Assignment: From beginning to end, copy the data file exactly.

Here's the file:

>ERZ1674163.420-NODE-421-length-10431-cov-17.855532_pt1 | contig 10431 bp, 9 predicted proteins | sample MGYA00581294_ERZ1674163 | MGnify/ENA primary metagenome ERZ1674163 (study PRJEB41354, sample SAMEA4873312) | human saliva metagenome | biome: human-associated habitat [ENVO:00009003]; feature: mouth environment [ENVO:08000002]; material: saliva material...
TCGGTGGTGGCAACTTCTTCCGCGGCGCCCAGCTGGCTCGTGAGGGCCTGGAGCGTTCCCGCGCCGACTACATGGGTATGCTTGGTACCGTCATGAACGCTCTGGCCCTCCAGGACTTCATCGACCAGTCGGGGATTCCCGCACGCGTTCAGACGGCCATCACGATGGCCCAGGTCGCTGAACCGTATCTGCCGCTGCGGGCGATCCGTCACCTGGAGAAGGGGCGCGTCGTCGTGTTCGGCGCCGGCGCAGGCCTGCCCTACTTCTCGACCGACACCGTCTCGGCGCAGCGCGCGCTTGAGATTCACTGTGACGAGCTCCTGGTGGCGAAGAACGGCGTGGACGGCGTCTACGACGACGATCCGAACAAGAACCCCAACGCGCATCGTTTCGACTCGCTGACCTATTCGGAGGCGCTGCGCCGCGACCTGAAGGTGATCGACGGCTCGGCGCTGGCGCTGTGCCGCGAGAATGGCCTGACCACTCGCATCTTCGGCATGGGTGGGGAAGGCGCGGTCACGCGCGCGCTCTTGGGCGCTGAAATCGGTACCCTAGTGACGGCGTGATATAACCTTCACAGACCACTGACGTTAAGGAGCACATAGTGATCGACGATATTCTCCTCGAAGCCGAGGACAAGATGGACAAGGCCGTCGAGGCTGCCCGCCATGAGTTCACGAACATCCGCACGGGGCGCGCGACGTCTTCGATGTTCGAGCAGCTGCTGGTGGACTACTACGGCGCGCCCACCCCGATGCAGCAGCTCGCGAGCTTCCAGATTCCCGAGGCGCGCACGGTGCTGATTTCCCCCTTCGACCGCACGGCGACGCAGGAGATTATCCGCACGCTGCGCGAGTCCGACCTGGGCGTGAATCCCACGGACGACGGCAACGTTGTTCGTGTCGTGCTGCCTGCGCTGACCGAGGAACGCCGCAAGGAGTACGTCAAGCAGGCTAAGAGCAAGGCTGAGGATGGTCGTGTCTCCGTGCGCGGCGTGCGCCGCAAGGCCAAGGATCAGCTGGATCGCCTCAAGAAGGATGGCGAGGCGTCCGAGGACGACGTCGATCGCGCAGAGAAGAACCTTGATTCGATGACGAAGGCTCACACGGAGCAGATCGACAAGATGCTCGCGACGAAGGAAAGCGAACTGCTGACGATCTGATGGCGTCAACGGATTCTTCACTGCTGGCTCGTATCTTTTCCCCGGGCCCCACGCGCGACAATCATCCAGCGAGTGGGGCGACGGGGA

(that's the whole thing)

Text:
>ERZ1674163.420-NODE-421-length-10431-cov-17.855532_pt1 | contig 10431 bp, 9 predicted proteins | sample MGYA00581294_ERZ1674163 | MGnify/ENA primary metagenome ERZ1674163 (study PRJEB41354, sample SAMEA4873312) | human saliva metagenome | biome: human-associated habitat [ENVO:00009003]; feature: mouth environment [ENVO:08000002]; material: saliva material...
TCGGTGGTGGCAACTTCTTCCGCGGCGCCCAGCTGGCTCGTGAGGGCCTGGAGCGTTCCCGCGCCGACTACATGGGTATGCTTGGTACCGTCATGAACGCTCTGGCCCTCCAGGACTTCATCGACCAGTCGGGGATTCCCGCACGCGTTCAGACGGCCATCACGATGGCCCAGGTCGCTGAACCGTATCTGCCGCTGCGGGCGATCCGTCACCTGGAGAAGGGGCGCGTCGTCGTGTTCGGCGCCGGCGCAGGCCTGCCCTACTTCTCGACCGACACCGTCTCGGCGCAGCGCGCGCTTGAGATTCACTGTGACGAGCTCCTGGTGGCGAAGAACGGCGTGGACGGCGTCTACGACGACGATCCGAACAAGAACCCCAACGCGCATCGTTTCGACTCGCTGACCTATTCGGAGGCGCTGCGCCGCGACCTGAAGGTGATCGACGGCTCGGCGCTGGCGCTGTGCCGCGAGAATGGCCTGACCACTCGCATCTTCGGCATGGGTGGGGAAGGCGCGGTCACGCGCGCGCTCTTGGGCGCTGAAATCGGTACCCTAGTGACGGCGTGATATAACCTTCACAGACCACTGACGTTAAGGAGCACATAGTGATCGACGATATTCTCCTCGAAGCCGAGGACAAGATGGACAAGGCCGTCGAGGCTGCCCGCCATGAGTTCACGAACATCCGCACGGGGCGCGCGACGTCTTCGATGTTCGAGCAGCTGCTGGTGGACTACTACGGCGCGCCCACCCCGATGCAGCAGCTCGCGAGCTTCCAGATTCCCGAGGCGCGCACGGTGCTGATTTCCCCCTTCGACCGCACGGCGACGCAGGAGATTATCCGCACGCTGCGCGAGTCCGACCTGGGCGTGAATCCCACGGACGACGGCAACGTTGTTCGTGTCGTGCTGCCTGCGCTGACCGAGGAACGCCGCAAGGAGTACGTCAAGCAGGCTAAGAGCAAGGCTGAGGATGGTCGTGTCTCCGTGCGCGGCGTGCGCCGCAAGGCCAAGGATCAGCTGGATCGCCTCAAGAAGGATGGCGAGGCGTCCGAGGACGACGTCGATCGCGCAGAGAAGAACCTTGATTCGATGACGAAGGCTCACACGGAGCAGATCGACAAGATGCTCGCGACGAAGGAAAGCGAACTGCTGACGATCTGATGGCGTCAACGGATTCTTCACTGCTGGCTCGTATCTTTTCCCCGGGCCCCACGCGCGACAATCATCCAGCGAGTGGGGCGACGGGGA